To examine the CSLB interaction as a function of membrane fluidity, by comparing fluid and gel phospholipids, and as a function of the amount of bilayer-inserted PEGylated-lipids, confocal imaging was performed at multiple particle concentrations. The cluster analysis and pair interactions of the large confocal images were computed using a Matlab script relying on circle matching, segmentation and cluster assignment based on connectivity (ESI—Supplementary Section S6). The accuracy of this method to determine cluster sizes and strength of pair interactions was confirmed using a scanning electron microscopy (SEM) image of the 3 µm silica spheres used to form the CSLBs (ESI—Supplementary Figure S7). Further, it was found that the resulting g(r) did not significantly depend on the value of rmax chosen, and so for this study rmax of 100 was fixed at 100 µm (ESI—Supplementary Section S8). As the measurements were completed in quasi-2D due to the tendency for the particles to sediment on the coverslip, here we report the concentration of CSLBs in terms of area fraction φ (ESI—Supplementary Section S5). The concentration of a colloidal dispersion is an important parameter in considering the system stability and potential for application and has a profound impact on the effective g(r). Therefore, it is important to study the impact of many body interactions in addition to the pair interaction. To thoroughly examine this, a wide range of area fractions were tested varying from dilute to concentrated (ESI—Supplementary Figure S4). Importantly, the resulting g(r) are only comparable between those samples of equivalent area fractions. For the purposes of this paper, we focus on the results of samples of relatively low (φ = 0.017) and relatively high (φ = 0.11) area fractions.

We examine the stability of and interactions between CSLBs composed of the gel phospholipid 1,2-dipalmitoyl-sn-glycero-3-phosphocholine (DPPC) or the fluid phospholipid DOPC, and the impact of imbedding PEGylated lipid in the bilayer. Specifically, we focus on CSLBs containing 0, 5 and 10 mol% of membrane anchored DSPE-PEG2000. The mobility of the bilayer on the silica scaffold at each of these conditions was investigated previously using fluorescence recovery after photobleaching (FRAP) (Giakoumatos et al., 2022). It was found that the membrane of DOPC and DOPC+5%DSPE-PEG2000 CSLBs demonstrated high fluidity, while DOPC+10%DSPE-PEG2000 did not recover within 10 min. This is hypothesised to be due to stiffening of the bilayer [or changes in its spontaneous curvature or thermal fluctuations (Tribet and Vial, 2008)] induced by increased amounts of the high Tm phospholipid DSPE-PEG2000 in the membrane, or the pinning of PEG to the silica scaffold surface impeding lateral movement. CSLBs consisting of DPPC as the primary lipid did not show recovery regardless of PEGylated lipid concentration.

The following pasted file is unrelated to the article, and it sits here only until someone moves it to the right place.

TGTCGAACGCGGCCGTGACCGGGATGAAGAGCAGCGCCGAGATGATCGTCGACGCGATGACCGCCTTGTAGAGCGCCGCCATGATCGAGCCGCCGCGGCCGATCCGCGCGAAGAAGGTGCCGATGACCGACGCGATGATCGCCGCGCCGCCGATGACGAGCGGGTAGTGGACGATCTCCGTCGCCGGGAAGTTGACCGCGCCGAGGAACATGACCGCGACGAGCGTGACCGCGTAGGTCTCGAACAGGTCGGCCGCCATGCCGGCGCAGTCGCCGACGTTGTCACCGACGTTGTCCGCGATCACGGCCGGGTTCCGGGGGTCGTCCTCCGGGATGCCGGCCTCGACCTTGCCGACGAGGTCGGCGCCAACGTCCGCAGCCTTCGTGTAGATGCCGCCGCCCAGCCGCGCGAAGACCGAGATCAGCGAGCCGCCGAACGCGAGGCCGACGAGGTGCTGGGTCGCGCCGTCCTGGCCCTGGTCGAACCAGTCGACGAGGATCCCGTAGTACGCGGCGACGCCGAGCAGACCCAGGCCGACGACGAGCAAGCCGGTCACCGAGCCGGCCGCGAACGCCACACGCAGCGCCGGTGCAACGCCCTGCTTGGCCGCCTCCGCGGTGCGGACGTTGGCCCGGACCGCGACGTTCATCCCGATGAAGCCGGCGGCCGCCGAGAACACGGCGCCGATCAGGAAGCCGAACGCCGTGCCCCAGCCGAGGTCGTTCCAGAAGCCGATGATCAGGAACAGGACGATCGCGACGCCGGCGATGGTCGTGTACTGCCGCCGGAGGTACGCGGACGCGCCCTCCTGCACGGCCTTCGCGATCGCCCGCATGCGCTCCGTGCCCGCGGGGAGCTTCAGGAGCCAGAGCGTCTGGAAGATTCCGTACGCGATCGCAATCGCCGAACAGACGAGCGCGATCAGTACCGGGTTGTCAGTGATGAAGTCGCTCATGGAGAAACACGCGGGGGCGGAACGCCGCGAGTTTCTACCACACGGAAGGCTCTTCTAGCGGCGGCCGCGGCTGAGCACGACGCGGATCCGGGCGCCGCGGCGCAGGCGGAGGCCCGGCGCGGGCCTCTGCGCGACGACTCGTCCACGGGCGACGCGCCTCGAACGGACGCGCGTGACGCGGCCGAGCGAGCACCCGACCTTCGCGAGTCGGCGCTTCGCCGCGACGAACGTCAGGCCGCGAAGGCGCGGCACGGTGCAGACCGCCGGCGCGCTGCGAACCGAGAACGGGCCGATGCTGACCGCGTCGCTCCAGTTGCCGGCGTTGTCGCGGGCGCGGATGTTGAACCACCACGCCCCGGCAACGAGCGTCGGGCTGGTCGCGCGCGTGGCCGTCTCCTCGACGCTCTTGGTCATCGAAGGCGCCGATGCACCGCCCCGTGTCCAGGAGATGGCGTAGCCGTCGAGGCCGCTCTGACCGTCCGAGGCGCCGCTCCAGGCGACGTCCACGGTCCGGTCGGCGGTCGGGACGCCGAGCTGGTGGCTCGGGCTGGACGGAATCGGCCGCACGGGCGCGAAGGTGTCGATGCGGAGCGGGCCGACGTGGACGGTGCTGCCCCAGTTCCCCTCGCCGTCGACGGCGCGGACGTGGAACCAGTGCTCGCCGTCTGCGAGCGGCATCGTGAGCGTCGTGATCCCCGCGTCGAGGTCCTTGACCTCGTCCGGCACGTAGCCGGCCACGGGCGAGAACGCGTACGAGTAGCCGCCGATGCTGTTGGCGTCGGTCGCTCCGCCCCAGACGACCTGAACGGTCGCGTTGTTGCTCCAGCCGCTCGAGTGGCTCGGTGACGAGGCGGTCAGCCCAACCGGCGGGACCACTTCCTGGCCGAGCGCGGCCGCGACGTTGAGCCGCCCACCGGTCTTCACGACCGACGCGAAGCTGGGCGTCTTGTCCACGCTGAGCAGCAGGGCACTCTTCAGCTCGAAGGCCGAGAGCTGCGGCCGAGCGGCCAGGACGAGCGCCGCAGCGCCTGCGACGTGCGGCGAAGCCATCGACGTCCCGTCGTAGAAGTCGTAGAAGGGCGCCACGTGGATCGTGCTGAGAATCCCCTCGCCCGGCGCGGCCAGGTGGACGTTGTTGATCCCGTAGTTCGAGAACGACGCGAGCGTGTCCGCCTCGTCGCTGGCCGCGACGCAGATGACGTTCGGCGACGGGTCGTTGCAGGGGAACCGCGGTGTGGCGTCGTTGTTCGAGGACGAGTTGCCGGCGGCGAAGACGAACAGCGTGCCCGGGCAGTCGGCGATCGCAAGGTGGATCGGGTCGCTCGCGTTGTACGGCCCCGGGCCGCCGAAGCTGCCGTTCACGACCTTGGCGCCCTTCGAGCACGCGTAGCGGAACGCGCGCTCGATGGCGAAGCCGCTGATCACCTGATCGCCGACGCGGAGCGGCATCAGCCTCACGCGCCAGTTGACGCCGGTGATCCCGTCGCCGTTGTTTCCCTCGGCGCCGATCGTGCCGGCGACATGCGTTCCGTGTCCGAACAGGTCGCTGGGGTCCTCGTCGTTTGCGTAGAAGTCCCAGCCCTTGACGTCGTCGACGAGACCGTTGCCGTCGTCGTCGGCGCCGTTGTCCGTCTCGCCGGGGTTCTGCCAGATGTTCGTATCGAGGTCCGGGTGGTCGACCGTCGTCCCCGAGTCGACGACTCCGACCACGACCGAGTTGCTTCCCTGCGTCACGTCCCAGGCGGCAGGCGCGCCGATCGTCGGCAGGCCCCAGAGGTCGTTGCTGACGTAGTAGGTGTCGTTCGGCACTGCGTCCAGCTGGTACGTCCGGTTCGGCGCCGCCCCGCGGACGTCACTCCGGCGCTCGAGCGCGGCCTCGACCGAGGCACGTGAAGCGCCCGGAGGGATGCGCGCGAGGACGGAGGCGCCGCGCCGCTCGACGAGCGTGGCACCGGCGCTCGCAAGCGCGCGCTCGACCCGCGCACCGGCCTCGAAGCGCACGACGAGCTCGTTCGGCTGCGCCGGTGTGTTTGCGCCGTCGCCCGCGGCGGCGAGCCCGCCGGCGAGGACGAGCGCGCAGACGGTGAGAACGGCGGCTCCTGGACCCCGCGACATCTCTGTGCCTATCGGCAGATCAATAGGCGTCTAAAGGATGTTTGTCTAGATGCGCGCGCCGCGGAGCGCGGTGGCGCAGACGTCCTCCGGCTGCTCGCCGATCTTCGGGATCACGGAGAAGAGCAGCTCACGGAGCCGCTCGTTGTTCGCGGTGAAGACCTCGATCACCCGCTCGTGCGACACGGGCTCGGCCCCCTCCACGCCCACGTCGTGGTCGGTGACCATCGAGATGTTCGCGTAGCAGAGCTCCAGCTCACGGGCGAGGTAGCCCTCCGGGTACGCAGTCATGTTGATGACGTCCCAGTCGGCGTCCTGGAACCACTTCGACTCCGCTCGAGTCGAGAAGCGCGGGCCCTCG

Figure 2A shows confocal microscopy images of DOPC and DPPC CSLBs with 0, 5 and 10%DSPE-PEG2000 at high area fraction φ = 0.11. For clarity, the confocal microscopy images displayed in Figure 2A are a representative segment of the larger tilescan images analysed. It is apparent that clustering is significantly reduced when comparing confocal images of CSLBs with 0%–10% PEGylated lipid. This is most clear for the DPPC CSLBs, however, the precise configuration of particle clusters and quantification of the impact of PEGylated lipid on CSLB interaction is not possible to determine by eye. Therefore, using the image analysis approach described in ESI—Supplementary Section S6, the cluster distributions and g(r) curves for CSLBs were determined (Figures 2B–D).


FIGURE 2. (A) confocal microscopy images of DOPC and DPPC CSLBs with 0, 5 and 10%DSPE-PEG2000 at φ = 0.11. (B–C) Cluster size distribution for (B) DPPC CSLBs (gel) and (C) DOPC CSLBs (fluid) with 0 (left/yellow), 5 (middle/blue) and 10% (right/red) membrane bound DSPE-PEG2000 for area fractions ranging from dilute to concentrated. (D) Comparison of probability density functions of DPPC and DOPC CSLBs at φ = 0.11 with (left panel) 0% DSPE-PEG2000 (middle panel) 5% DSPE-PEG2000 and (right panel) 10% DSPE-PEG2000.

Figures 2B, C show that at low CSLB area fractions the addition of PEGylated lipid to the bilayer increases the number of single particles being present for both DOPC and DPPC CSLBs, indicating the effectiveness of the steric repulsion induced by the DSPE-PEG2000. In compositions where 0 or 10% of DSPE-PEG2000 are added to the bilayer, both DOPC and DPPC CSLBs show comparable singlet stability, ∼30% and ∼65%, respectively. DPPC+5%DSPE-PEG2000 CSLBs demonstrated the highest stability at 75% singlets. At high area fractions, again the impact of PEGylated lipid is apparent in increasing the number of single particles. The CSLBs composed of the gel lipid DPPC show systematically lower number of singlets than DOPC CSLBs, regardless of the DSPE-PEG2000 concentration.

In general, at all area fractions singlets are the predominant cluster size for all investigated samples. Additionally, there appears to be a continuous decrease in the percentage of particles across the cluster sizes, with the sharpest decrease seen in samples with PEGylated lipid in the membrane (Figures 2B, C). DPPC and DOPC CSLBs without PEGylated lipid demonstrated a more gradual decrease as they tended to be more clustered already at low area fractions.